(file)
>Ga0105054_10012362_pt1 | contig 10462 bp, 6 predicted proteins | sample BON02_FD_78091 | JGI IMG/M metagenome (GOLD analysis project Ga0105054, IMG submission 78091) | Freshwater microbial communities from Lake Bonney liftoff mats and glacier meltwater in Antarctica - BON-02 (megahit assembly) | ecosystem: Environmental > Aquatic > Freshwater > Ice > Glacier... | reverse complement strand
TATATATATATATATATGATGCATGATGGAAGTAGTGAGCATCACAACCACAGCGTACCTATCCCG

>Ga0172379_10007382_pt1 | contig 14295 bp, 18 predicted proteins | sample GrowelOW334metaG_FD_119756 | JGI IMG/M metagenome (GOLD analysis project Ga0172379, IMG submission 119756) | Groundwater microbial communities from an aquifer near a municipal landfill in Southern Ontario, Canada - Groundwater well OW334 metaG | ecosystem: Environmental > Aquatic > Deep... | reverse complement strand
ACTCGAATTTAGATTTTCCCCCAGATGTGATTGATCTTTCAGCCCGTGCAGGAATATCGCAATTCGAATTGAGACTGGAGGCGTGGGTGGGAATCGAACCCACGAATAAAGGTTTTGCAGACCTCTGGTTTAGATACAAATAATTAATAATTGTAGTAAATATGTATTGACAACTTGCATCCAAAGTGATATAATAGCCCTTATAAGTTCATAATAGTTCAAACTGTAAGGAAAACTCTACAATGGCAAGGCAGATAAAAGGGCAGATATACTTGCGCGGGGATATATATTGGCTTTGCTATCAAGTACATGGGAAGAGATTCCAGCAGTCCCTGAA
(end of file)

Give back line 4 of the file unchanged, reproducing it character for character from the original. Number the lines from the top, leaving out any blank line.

ACTCGAATTTAGATTTTCCCCCAGATGTGATTGATCTTTCAGCCCGTGCAGGAATATCGCAATTCGAATTGAGACTGGAGGCGTGGGTGGGAATCGAACCCACGAATAAAGGTTTTGCAGACCTCTGGTTTAGATACAAATAATTAATAATTGTAGTAAATATGTATTGACAACTTGCATCCAAAGTGATATAATAGCCCTTATAAGTTCATAATAGTTCAAACTGTAAGGAAAACTCTACAATGGCAAGGCAGATAAAAGGGCAGATATACTTGCGCGGGGATATATATTGGCTTTGCTATCAAGTACATGGGAAGAGATTCCAGCAGTCCCTGAA